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[EN/EO] Listen and Learn in Esperanto: "La Nevenkebla Ĝeno"


The story "La Nevenkebla Ĝeno" was selected from the book "Kruko kaj Baniko en Bervalo" by Louis Beaucaire. Turn on subtitles in the video, or click here to download the book and read along! I've included a list of some words and phrases from the text that you might not understand right away.

Invitite: Probably you don't need help to recognize the transitive verb "invit/i", but I bring it up to highlight its usage. This word comes from the verb root invit- (to invite), -it- (past passive participle ending), and -e (ending to show an adverb.) You might think that in this situation we should use the adjectival ending -a to describe Kruko himself, but this would create a different meaning to the sentence. For example, consider the sentence, "Ŝi vojaĝas sol-" (She travels alone.) Would you give the root sol- (alone) the adverb ending -e or the adjective ending -a? If you were to give it the adjective ending -a, you're creating a condition in which the action the happens (She travels when she is alone), but if you give it the adverb ending -e you're describing the action (Only she travels, "by herself she travels.") So in this sentence, if we were to say "invitita", then what we're actually saying is that Kruko sleeps on the sofa when he's invited by his friend (and presumably sleeps somewhere else in the house when he's not invited by his friend.)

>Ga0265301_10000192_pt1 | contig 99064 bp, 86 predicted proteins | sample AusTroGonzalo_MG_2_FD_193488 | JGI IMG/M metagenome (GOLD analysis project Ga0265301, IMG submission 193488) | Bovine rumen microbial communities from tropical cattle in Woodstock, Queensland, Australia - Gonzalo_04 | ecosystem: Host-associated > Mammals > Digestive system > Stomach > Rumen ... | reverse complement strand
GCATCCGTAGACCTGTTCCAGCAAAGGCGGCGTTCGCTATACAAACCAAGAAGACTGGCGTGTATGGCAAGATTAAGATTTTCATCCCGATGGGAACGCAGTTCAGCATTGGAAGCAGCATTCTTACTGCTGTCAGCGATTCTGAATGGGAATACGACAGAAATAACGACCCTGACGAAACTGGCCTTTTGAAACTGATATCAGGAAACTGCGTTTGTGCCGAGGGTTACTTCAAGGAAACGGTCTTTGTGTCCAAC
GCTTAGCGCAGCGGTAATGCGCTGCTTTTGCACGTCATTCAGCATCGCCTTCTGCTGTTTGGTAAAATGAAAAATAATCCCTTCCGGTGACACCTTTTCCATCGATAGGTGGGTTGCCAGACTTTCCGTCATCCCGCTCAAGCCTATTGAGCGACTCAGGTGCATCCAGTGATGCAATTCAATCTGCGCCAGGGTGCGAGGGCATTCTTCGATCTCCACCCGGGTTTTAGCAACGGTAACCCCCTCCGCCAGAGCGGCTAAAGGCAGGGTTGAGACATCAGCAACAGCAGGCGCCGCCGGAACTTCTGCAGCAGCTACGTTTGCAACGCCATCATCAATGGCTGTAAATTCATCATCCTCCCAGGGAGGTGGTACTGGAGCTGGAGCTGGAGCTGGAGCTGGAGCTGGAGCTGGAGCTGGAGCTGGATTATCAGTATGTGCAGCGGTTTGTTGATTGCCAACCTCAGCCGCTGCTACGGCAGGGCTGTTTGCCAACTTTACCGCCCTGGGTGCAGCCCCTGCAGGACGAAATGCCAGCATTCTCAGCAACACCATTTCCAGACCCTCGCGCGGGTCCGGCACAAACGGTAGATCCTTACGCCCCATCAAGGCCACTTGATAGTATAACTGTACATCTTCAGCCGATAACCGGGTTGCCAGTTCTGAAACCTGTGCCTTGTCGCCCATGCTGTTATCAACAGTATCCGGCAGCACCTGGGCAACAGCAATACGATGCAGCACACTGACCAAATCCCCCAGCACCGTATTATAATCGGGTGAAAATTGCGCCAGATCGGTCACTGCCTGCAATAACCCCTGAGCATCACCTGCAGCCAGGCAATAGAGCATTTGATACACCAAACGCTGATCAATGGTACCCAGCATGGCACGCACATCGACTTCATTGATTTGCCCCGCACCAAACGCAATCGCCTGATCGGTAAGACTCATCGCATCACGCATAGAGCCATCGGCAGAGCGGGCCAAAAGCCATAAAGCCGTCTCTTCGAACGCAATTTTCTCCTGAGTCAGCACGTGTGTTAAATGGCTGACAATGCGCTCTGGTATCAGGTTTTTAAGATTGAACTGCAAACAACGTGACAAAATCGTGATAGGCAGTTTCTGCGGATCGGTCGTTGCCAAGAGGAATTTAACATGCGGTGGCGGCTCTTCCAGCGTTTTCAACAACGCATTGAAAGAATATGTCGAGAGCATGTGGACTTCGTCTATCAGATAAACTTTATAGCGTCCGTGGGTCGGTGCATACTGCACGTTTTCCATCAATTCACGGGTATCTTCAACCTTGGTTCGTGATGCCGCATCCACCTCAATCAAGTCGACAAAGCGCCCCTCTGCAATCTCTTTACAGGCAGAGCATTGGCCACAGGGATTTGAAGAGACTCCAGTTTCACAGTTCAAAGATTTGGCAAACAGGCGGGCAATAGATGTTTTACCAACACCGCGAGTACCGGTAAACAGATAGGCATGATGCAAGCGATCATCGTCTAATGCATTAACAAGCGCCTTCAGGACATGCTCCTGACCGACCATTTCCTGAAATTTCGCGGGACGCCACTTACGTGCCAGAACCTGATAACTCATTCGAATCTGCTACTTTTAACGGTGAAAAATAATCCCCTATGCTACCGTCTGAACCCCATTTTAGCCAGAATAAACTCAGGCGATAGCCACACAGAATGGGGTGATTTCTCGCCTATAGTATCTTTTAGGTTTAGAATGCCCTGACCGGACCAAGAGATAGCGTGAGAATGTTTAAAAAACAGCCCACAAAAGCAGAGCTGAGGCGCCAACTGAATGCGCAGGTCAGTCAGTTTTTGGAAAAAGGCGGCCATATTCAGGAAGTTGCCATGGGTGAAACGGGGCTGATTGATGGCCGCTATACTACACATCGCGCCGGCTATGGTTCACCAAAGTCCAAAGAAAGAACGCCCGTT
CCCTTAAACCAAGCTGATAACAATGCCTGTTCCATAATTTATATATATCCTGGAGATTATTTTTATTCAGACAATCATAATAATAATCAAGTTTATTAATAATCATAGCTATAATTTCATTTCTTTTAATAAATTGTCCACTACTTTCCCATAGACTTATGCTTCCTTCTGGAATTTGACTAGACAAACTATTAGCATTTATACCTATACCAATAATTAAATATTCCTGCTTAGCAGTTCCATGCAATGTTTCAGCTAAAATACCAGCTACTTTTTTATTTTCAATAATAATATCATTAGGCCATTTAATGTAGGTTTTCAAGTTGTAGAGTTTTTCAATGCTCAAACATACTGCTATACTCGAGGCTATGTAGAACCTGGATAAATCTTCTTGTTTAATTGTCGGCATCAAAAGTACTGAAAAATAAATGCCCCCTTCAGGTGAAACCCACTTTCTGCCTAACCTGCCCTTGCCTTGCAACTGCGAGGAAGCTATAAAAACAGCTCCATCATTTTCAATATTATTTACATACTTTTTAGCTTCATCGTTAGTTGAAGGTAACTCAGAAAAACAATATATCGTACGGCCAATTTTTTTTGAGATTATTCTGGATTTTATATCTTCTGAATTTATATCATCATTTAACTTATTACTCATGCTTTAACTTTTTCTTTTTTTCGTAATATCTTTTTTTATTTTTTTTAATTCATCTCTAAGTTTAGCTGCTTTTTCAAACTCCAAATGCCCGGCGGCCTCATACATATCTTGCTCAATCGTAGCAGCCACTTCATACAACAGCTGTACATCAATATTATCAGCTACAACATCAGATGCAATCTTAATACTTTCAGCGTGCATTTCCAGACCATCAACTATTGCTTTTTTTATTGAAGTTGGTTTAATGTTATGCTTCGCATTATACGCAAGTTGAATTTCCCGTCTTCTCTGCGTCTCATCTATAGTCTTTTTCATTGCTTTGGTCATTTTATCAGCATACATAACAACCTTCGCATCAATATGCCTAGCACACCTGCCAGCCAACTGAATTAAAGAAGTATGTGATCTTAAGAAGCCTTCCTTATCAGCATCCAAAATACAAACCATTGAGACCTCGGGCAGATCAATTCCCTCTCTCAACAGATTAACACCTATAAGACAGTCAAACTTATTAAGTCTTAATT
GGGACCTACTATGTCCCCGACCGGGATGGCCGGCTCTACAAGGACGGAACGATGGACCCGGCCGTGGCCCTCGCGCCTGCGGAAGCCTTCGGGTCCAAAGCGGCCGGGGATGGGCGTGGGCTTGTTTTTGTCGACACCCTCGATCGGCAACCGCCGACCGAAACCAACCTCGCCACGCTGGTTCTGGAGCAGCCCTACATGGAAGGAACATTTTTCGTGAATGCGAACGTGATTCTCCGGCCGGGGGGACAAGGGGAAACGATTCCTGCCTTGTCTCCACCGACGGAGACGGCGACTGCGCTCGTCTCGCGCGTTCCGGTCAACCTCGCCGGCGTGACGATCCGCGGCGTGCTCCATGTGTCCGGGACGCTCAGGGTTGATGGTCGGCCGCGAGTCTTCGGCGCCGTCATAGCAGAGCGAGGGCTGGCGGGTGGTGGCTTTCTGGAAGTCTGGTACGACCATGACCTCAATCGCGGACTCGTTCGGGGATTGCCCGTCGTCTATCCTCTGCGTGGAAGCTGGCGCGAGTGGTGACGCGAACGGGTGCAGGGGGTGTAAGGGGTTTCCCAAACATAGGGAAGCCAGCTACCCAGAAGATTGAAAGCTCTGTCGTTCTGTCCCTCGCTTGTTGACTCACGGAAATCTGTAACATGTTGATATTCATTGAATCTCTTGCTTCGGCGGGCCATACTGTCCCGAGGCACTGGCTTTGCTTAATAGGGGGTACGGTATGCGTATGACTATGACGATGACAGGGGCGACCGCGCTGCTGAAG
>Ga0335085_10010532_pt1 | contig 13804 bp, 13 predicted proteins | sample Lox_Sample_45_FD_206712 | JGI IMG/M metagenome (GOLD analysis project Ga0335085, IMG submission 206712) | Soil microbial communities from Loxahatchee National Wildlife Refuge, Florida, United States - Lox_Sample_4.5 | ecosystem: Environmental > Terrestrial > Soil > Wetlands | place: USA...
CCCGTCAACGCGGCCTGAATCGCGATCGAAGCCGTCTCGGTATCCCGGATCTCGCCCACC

Lakso: This word is a direct translation for the English diarrhea but I present it here because it's not used exactly the same way. In the selected text it shows, "... subita lakso ne lasas al li tempon ..." (literally: "... a sudden diarrhea doesn't leave him time ..." In English, we'd say, "a sudden case of diarrhea," or "a sudden bout of diarrhea," but in Esperanto the extras aren't necessary. Incidentally, this word is easy to remember because comes from the Latin "lax" meaning "loose, slack," and is easy to remember from the name of medicines called "laxative."

Stop: Clearly, this is an English cognate that will be easily recognized, but given that probably none of us are familiar with the conventions of sending and receiving telegrams, here's a little bit of history courtesy of NBC News: Telegrams reached their peak popularity in the 1920s and 1930s when it was cheaper to send a telegram than to place a long-distance telephone call. People would save money by using the word “stop” instead of periods to end sentences because punctuation was extra while the four character word was free.